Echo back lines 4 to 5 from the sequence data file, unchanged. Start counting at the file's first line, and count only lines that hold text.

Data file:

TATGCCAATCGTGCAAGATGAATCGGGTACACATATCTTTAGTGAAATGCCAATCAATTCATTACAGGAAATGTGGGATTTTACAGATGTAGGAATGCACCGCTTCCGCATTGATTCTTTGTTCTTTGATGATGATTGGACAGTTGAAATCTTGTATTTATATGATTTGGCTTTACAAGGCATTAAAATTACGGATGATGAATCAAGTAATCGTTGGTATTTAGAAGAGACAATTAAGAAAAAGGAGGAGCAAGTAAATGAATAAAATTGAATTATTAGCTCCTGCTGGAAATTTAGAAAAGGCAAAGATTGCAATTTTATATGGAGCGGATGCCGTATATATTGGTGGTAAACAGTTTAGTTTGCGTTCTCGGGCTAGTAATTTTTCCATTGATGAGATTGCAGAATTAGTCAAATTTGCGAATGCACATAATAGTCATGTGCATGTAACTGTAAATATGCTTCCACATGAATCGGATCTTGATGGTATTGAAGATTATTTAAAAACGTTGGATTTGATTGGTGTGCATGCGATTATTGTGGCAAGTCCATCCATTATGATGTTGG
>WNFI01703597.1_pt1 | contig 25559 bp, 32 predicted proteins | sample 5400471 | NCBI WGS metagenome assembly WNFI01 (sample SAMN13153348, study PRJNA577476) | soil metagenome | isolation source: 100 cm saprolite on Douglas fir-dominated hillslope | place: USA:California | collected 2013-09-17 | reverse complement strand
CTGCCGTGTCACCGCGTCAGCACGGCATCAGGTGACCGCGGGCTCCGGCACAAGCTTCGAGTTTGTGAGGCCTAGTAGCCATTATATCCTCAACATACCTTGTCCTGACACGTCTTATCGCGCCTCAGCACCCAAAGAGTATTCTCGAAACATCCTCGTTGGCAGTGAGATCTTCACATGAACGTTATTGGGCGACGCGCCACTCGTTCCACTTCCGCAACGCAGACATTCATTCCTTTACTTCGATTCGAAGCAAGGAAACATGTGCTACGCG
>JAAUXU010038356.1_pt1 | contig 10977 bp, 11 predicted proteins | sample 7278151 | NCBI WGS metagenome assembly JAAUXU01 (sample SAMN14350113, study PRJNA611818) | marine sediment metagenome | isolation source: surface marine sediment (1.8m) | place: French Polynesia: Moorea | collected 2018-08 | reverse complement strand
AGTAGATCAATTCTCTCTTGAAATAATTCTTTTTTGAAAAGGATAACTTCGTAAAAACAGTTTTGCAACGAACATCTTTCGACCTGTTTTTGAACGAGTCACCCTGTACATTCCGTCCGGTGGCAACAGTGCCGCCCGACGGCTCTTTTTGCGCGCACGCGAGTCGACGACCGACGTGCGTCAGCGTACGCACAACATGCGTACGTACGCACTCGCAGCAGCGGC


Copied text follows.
>JAAUXU010038356.1_pt1 | contig 10977 bp, 11 predicted proteins | sample 7278151 | NCBI WGS metagenome assembly JAAUXU01 (sample SAMN14350113, study PRJNA611818) | marine sediment metagenome | isolation source: surface marine sediment (1.8m) | place: French Polynesia: Moorea | collected 2018-08 | reverse complement strand
AGTAGATCAATTCTCTCTTGAAATAATTCTTTTTTGAAAAGGATAACTTCGTAAAAACAGTTTTGCAACGAACATCTTTCGACCTGTTTTTGAACGAGTCACCCTGTACATTCCGTCCGGTGGCAACAGTGCCGCCCGACGGCTCTTTTTGCGCGCACGCGAGTCGACGACCGACGTGCGTCAGCGTACGCACAACATGCGTACGTACGCACTCGCAGCAGCGGC